The fisheries sector in India has demonstrated remarkable growth, with an 8% increase in fish production over the last few years. In Rajasthan, from 14,000 metric tonnes in 1980-81, the production surged to 28,200 metric tonnes in 2010-11. During the period from 2000-01 to 2010-11, the sector experienced an annual growth rate of 12.6%, surpassing the national average of 8%. Reservoirs contribute significantly to the nation's fish production, accounting for approximately 60% of the total, while the remaining output comes from tanks and ponds. Notably, the productivity of large reservoirs in Rajasthan stands at 55 kg per hectare, which is higher than the national average. However, the productivity of smaller water bodies in the state is 1.2 tonnes per hectare per year, lower than the national average.In terms of fish production, Rajasthan ranks 18th among Indian states.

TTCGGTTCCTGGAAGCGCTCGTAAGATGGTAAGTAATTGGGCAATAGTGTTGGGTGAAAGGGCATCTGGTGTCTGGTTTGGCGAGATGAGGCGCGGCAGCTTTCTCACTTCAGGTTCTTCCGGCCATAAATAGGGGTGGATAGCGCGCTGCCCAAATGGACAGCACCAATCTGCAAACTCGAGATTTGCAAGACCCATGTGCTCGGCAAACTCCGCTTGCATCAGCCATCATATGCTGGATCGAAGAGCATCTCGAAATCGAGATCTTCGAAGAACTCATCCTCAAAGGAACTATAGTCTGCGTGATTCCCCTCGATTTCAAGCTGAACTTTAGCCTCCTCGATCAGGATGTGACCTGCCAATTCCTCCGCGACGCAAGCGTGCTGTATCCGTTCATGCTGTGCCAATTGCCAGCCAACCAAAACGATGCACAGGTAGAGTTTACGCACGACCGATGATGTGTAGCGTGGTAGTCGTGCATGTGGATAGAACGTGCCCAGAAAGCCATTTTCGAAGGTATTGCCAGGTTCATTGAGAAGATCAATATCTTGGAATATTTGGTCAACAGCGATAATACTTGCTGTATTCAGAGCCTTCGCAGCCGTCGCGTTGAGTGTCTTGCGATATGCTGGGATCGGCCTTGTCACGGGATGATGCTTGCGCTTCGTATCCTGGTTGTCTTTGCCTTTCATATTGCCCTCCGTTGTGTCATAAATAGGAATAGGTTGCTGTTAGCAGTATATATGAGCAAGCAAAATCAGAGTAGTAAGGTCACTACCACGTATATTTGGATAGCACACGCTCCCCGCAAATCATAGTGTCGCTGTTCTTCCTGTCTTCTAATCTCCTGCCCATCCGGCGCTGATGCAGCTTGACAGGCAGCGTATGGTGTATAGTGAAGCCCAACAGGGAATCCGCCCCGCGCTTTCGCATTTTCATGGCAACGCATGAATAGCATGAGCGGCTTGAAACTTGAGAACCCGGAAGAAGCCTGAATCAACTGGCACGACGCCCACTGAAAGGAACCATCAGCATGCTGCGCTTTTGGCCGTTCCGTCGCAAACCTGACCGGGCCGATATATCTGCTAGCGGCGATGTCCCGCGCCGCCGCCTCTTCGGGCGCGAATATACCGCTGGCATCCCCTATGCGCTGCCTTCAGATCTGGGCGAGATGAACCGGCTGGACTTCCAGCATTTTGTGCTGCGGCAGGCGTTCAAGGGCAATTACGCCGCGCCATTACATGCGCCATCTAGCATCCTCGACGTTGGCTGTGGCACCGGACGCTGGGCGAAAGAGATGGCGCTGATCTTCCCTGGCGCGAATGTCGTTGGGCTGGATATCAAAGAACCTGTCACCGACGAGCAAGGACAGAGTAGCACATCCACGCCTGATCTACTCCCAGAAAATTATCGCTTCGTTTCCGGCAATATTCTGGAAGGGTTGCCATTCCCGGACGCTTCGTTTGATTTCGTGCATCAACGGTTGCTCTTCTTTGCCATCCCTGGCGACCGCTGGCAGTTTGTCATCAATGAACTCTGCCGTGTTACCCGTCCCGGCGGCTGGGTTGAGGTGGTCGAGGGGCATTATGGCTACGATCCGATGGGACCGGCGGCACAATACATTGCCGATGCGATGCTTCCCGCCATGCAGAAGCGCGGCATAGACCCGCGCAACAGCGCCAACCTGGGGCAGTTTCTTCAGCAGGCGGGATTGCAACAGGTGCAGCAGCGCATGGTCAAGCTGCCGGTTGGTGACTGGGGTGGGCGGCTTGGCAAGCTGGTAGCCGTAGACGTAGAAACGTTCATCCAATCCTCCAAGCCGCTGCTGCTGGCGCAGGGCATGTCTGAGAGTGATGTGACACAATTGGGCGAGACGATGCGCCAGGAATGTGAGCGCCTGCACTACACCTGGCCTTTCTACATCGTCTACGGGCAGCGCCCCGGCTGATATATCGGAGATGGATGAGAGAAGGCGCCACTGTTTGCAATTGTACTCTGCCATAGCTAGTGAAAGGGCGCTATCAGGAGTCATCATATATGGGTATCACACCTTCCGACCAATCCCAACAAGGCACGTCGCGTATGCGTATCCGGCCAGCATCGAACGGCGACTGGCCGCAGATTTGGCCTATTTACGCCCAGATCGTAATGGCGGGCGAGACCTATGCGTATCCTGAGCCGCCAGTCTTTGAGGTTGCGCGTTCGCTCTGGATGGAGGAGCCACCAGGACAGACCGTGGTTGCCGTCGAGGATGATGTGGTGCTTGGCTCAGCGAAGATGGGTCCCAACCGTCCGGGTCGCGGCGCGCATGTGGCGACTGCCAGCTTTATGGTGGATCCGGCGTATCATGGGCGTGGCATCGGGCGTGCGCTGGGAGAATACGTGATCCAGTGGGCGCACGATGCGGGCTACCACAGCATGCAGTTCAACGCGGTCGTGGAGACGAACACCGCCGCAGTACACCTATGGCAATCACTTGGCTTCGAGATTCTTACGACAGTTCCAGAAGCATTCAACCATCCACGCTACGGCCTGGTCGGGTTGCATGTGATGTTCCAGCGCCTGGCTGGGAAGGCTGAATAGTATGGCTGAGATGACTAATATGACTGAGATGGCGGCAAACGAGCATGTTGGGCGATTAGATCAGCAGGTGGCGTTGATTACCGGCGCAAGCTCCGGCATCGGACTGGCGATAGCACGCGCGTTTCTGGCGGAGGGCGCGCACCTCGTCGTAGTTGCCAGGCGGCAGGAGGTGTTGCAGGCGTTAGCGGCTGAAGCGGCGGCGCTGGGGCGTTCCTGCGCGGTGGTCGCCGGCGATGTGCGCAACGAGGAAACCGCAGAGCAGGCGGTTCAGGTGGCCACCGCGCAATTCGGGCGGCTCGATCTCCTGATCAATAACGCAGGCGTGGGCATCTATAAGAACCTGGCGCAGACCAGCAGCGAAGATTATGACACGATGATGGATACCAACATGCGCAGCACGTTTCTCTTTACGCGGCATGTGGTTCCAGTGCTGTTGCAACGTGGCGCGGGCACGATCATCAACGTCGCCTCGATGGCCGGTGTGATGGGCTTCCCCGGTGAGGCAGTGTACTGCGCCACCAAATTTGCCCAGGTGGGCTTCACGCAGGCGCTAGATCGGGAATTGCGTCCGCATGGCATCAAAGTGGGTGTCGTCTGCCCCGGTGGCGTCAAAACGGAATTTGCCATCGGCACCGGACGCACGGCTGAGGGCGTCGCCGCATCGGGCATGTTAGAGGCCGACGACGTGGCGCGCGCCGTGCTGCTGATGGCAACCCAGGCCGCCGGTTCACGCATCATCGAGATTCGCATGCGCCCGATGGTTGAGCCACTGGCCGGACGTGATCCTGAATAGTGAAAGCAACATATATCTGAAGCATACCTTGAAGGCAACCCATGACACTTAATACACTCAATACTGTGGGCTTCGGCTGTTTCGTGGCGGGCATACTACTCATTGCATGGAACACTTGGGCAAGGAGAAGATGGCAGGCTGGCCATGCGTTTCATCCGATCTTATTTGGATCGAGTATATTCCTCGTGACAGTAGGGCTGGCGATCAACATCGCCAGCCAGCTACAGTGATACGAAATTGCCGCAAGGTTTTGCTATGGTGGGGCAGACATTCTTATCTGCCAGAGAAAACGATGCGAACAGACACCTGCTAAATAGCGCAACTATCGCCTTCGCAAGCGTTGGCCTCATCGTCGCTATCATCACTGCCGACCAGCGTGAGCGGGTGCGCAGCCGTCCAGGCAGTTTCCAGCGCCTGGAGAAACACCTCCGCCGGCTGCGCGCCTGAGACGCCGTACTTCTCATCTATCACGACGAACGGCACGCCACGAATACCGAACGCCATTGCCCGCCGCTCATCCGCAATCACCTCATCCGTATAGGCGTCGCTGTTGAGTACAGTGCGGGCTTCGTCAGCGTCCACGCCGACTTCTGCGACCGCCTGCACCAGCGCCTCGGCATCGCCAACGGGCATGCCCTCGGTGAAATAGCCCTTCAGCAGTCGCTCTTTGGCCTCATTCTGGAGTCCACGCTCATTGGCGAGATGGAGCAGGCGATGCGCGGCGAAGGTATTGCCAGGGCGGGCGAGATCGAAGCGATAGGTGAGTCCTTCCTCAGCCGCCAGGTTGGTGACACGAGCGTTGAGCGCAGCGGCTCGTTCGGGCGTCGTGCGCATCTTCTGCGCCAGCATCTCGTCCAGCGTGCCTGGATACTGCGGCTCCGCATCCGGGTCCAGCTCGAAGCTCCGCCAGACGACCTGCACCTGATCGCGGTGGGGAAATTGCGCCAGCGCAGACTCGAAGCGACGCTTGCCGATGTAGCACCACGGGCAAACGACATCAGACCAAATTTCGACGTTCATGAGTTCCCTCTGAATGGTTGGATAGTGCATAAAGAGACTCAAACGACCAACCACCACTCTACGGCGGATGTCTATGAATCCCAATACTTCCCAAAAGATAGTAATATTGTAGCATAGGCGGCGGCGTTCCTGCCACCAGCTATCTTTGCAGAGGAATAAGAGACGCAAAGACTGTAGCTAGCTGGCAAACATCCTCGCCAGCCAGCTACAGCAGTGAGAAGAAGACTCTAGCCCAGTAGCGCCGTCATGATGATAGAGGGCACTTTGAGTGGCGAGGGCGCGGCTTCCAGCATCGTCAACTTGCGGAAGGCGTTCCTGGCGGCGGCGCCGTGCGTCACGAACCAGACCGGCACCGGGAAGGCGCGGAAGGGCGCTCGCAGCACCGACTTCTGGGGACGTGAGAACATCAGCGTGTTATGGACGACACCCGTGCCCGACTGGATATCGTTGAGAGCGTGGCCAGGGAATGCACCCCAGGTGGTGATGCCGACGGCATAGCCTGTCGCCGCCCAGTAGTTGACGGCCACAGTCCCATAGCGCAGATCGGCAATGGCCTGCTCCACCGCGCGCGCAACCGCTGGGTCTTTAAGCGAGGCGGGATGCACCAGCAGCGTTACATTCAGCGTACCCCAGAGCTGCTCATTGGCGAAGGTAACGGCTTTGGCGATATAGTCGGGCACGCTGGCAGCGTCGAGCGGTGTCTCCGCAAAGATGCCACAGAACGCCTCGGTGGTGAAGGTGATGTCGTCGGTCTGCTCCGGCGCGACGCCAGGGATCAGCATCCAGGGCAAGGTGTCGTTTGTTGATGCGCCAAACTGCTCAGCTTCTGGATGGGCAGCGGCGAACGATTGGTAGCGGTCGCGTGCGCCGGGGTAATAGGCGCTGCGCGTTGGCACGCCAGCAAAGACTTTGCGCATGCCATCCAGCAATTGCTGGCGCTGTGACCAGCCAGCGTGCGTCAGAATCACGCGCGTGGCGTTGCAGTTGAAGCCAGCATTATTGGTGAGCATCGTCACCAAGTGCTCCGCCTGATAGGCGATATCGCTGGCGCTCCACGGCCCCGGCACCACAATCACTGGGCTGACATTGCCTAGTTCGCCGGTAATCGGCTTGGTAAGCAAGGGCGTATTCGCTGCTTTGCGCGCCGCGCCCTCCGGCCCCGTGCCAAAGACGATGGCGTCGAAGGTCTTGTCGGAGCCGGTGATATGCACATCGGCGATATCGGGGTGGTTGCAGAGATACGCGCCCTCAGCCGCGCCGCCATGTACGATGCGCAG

Dr. LL Sharma, in an interview with The Mooknayak, highlighted the rich biodiversity of Rajasthan's water bodies, housing around 150 distinct fish species including Rohu, Katla, Mrigal, Lanchi, Singhada, Tilapiya etc. He noted the incursion of foreign fish species into the state's aquatic ecosystems. Simultaneously, the mounting pressures on lakes and reservoirs due to escalating pollution and other human-induced factors underscore the urgency of addressing these challenges to ensure the sustainability of fisheries. It is widely recognized that fish farming serves as the primary livelihood source for numerous individuals in the state, notably benefiting economically disadvantaged sections and tribal communities. Therefore, he asserted, there is a compelling need to prioritize conservation efforts and the responsible management of aquatic resources to safeguard both the environment and the livelihoods dependent on it.